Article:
Kicking off our list is birch, a strong, medium-weight wood with a close grain and a nice light brown color. It’s not as fibrous as many comparable woods, providing a lovely, smooth finish.
This is a great choice for beginner carvers. It’s easy to shape with hand tools, while being strong enough to last with a Janka hardness of 4,000N.
Betula papyrifera, or paper birch, with its iconic white bark, is a highly accessible material in North America. This makes it an affordable option.
If you choose a birch species for your spoon project, remember that green birch is easier to work with.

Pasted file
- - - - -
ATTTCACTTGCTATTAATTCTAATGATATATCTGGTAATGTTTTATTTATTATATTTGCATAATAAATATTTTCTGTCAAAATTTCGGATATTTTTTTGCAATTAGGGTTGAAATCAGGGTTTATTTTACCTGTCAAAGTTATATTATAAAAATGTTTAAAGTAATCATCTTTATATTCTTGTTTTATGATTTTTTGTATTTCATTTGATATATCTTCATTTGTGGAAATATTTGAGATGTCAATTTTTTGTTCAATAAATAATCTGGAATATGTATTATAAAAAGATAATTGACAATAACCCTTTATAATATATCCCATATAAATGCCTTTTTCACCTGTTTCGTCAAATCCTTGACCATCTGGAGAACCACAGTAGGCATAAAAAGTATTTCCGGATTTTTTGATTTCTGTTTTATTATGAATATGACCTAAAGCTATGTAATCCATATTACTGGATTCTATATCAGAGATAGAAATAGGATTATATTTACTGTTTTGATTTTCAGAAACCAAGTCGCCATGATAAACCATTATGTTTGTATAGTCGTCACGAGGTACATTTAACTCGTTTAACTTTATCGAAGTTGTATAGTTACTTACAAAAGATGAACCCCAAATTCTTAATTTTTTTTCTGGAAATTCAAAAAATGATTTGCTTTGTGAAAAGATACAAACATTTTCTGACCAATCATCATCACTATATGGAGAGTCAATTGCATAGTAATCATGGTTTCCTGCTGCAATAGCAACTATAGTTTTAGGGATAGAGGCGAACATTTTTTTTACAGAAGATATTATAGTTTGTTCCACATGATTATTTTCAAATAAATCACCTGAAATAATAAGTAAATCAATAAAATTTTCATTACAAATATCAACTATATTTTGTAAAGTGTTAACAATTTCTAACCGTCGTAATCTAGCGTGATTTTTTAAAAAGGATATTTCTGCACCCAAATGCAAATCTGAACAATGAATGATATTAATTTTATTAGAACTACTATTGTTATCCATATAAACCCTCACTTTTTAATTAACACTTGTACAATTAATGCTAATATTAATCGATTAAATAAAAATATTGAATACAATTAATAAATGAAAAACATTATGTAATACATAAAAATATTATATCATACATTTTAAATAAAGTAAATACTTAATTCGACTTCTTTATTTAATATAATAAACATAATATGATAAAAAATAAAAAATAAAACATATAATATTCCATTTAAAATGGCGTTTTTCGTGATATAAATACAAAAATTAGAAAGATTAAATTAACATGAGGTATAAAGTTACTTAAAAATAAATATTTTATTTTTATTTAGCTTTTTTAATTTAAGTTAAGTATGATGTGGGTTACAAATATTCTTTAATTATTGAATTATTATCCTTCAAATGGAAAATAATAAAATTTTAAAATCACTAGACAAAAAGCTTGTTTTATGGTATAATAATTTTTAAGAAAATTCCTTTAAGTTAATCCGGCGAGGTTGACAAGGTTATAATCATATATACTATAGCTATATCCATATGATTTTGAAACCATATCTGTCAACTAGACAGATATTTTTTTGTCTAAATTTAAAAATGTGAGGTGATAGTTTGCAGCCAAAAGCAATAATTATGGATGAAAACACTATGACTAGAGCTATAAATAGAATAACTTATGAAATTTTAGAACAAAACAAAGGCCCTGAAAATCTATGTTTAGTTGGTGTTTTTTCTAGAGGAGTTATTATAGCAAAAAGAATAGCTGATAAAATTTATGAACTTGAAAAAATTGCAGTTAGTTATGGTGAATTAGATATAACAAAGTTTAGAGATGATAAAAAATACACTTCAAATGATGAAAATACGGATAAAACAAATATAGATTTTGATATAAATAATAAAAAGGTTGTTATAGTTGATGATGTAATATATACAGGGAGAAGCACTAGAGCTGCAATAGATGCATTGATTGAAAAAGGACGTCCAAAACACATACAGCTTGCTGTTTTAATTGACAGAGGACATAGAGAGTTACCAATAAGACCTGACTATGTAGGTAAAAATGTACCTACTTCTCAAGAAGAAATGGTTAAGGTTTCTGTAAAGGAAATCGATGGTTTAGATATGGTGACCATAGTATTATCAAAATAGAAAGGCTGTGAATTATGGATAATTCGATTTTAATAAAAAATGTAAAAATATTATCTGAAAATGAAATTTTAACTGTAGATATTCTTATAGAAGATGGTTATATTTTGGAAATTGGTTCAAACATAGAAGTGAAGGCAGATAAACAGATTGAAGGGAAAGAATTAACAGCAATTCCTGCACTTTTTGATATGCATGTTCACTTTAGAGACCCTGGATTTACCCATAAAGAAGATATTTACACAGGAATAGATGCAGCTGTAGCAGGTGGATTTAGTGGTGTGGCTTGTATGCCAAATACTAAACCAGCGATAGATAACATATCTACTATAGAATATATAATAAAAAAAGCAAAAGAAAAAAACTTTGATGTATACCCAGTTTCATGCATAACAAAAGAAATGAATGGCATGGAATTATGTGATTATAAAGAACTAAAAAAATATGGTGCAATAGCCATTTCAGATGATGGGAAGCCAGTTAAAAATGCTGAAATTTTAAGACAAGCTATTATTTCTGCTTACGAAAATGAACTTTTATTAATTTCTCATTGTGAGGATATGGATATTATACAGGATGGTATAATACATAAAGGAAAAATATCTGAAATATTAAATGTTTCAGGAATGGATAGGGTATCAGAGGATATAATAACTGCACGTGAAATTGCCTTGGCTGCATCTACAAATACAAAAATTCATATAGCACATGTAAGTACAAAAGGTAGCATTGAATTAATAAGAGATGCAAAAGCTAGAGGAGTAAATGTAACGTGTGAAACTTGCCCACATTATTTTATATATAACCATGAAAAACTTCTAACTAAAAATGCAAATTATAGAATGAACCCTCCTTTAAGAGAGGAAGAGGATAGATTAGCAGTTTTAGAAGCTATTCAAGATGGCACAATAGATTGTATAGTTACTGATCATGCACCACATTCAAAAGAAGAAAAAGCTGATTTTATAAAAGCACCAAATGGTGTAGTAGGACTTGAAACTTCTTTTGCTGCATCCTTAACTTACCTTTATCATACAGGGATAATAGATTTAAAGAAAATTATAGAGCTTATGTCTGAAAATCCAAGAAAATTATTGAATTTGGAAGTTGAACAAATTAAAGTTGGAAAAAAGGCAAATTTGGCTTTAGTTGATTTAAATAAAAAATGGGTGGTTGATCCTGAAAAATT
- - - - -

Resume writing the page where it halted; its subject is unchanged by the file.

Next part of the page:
What do I mean by green wood? If you’re not familiar with the term, it’s actually pretty straightforward.
Green wood is wood from a tree that was recently cut down. Thus, it hasn’t had time to dry out and become a seasoned wood yet.
Next up is alder, another excellent wood choice for beginners. With a Janka hardness of 2,600N, it’s not as hard as birch, making it even easier to manipulate.
This cream-colored wood has lovely orange streaks running through it when it’s green. And once dry, it takes on a lighter brown color.
Alder is a forgiving wood, so you don’t have to approach it with a nervous hand. And its close, even grain makes for a lovely finish. It’s no wonder alder is a go-to choice for elegant hand carved decorations and furniture.
To maximize its carving ease, try to work with freshly cut green, moist alder.
3. Lime Wood
Lime wood is the quintessential wood for carving newbies and intricate projects. This soft, super easy to carve wood has traditionally been used for figure carving, but it also works great for spoons.